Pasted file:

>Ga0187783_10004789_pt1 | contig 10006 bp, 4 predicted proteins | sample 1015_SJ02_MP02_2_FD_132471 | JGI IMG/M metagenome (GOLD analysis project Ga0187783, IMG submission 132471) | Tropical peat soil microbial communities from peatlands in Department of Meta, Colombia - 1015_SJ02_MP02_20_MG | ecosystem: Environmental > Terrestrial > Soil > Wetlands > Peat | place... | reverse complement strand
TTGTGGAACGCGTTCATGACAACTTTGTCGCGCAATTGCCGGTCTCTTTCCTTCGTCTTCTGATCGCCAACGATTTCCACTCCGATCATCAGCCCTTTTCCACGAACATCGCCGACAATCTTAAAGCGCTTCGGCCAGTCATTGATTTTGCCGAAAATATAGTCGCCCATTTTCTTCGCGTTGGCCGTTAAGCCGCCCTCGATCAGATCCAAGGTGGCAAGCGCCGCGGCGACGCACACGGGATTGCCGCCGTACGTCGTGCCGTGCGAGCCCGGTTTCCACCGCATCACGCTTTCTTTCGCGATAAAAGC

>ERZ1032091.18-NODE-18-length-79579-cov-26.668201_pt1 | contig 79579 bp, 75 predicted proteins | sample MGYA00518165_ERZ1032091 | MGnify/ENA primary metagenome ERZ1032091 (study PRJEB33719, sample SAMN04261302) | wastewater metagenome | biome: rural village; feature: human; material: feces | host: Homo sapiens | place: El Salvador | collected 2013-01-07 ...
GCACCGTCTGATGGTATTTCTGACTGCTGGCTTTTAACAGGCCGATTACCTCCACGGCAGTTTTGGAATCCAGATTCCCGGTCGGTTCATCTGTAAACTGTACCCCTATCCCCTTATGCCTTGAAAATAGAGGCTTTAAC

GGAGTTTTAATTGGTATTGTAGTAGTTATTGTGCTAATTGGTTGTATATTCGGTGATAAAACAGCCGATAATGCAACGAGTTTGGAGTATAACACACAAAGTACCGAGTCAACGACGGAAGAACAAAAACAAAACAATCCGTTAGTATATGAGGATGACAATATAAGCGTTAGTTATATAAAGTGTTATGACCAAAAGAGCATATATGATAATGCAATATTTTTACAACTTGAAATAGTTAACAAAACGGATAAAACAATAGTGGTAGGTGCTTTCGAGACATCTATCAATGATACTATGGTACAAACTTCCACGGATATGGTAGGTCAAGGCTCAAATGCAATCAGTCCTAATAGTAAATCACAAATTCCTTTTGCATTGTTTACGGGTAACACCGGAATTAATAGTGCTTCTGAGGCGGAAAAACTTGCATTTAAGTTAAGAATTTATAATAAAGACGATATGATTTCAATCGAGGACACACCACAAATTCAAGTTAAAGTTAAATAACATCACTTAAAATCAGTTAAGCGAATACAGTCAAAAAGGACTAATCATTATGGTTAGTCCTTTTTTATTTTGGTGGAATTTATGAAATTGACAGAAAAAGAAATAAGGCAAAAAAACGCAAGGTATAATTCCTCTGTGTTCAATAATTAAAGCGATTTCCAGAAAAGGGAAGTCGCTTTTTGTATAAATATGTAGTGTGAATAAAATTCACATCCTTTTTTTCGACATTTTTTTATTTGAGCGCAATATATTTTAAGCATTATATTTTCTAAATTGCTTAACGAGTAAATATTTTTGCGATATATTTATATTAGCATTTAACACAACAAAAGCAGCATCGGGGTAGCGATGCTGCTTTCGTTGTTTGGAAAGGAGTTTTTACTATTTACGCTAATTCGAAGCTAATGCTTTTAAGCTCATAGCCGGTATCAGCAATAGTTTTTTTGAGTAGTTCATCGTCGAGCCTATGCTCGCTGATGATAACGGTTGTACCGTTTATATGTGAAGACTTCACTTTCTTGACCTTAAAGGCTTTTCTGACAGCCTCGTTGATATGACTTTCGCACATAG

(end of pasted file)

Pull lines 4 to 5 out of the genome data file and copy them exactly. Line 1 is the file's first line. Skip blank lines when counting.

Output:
GCACCGTCTGATGGTATTTCTGACTGCTGGCTTTTAACAGGCCGATTACCTCCACGGCAGTTTTGGAATCCAGATTCCCGGTCGGTTCATCTGTAAACTGTACCCCTATCCCCTTATGCCTTGAAAATAGAGGCTTTAAC

GGAGTTTTAATTGGTATTGTAGTAGTTATTGTGCTAATTGGTTGTATATTCGGTGATAAAACAGCCGATAATGCAACGAGTTTGGAGTATAACACACAAAGTACCGAGTCAACGACGGAAGAACAAAAACAAAACAATCCGTTAGTATATGAGGATGACAATATAAGCGTTAGTTATATAAAGTGTTATGACCAAAAGAGCATATATGATAATGCAATATTTTTACAACTTGAAATAGTTAACAAAACGGATAAAACAATAGTGGTAGGTGCTTTCGAGACATCTATCAATGATACTATGGTACAAACTTCCACGGATATGGTAGGTCAAGGCTCAAATGCAATCAGTCCTAATAGTAAATCACAAATTCCTTTTGCATTGTTTACGGGTAACACCGGAATTAATAGTGCTTCTGAGGCGGAAAAACTTGCATTTAAGTTAAGAATTTATAATAAAGACGATATGATTTCAATCGAGGACACACCACAAATTCAAGTTAAAGTTAAATAACATCACTTAAAATCAGTTAAGCGAATACAGTCAAAAAGGACTAATCATTATGGTTAGTCCTTTTTTATTTTGGTGGAATTTATGAAATTGACAGAAAAAGAAATAAGGCAAAAAAACGCAAGGTATAATTCCTCTGTGTTCAATAATTAAAGCGATTTCCAGAAAAGGGAAGTCGCTTTTTGTATAAATATGTAGTGTGAATAAAATTCACATCCTTTTTTTCGACATTTTTTTATTTGAGCGCAATATATTTTAAGCATTATATTTTCTAAATTGCTTAACGAGTAAATATTTTTGCGATATATTTATATTAGCATTTAACACAACAAAAGCAGCATCGGGGTAGCGATGCTGCTTTCGTTGTTTGGAAAGGAGTTTTTACTATTTACGCTAATTCGAAGCTAATGCTTTTAAGCTCATAGCCGGTATCAGCAATAGTTTTTTTGAGTAGTTCATCGTCGAGCCTATGCTCGCTGATGATAACGGTTGTACCGTTTATATGTGAAGACTTCACTTTCTTGACCTTAAAGGCTTTTCTGACAGCCTCGTTGATATGACTTTCGCACATAG